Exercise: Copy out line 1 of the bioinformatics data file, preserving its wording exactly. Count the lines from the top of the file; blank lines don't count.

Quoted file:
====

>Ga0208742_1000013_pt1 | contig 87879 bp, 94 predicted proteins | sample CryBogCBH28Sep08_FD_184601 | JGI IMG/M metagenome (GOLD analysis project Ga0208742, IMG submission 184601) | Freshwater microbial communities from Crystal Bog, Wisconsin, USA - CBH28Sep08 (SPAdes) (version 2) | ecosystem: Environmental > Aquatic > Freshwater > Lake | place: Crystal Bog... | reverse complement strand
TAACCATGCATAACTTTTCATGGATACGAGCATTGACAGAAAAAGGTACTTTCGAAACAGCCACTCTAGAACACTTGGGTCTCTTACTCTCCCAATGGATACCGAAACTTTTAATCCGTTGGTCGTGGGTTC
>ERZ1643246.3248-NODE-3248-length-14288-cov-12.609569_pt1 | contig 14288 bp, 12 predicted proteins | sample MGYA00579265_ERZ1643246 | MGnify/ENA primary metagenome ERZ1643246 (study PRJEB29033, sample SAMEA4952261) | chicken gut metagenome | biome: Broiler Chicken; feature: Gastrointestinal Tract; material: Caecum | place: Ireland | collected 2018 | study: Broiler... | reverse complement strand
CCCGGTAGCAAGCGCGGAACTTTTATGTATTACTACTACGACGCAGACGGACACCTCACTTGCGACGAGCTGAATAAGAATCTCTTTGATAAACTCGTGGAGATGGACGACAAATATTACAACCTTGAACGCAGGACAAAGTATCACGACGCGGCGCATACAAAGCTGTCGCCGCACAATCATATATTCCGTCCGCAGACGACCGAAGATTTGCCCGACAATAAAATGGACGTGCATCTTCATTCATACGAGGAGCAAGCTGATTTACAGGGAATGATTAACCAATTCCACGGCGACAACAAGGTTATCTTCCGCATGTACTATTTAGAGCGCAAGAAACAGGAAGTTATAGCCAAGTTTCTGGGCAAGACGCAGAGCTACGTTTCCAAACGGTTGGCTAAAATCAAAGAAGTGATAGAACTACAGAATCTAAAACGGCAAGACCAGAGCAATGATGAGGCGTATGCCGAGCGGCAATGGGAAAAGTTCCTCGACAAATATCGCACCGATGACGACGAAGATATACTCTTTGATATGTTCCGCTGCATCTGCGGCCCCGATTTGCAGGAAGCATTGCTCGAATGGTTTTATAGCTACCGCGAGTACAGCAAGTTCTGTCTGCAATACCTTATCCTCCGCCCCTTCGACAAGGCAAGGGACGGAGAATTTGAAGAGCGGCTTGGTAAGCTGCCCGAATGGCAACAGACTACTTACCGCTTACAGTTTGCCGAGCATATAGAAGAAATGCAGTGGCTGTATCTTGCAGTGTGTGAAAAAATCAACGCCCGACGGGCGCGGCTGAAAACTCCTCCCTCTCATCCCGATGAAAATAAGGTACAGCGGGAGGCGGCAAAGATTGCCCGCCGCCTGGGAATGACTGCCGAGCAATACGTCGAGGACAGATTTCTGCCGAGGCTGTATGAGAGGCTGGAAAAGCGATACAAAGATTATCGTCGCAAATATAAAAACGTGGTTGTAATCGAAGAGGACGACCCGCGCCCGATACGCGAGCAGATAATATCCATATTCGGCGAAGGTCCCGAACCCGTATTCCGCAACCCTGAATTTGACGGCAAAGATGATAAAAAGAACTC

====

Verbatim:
>Ga0208742_1000013_pt1 | contig 87879 bp, 94 predicted proteins | sample CryBogCBH28Sep08_FD_184601 | JGI IMG/M metagenome (GOLD analysis project Ga0208742, IMG submission 184601) | Freshwater microbial communities from Crystal Bog, Wisconsin, USA - CBH28Sep08 (SPAdes) (version 2) | ecosystem: Environmental > Aquatic > Freshwater > Lake | place: Crystal Bog... | reverse complement strand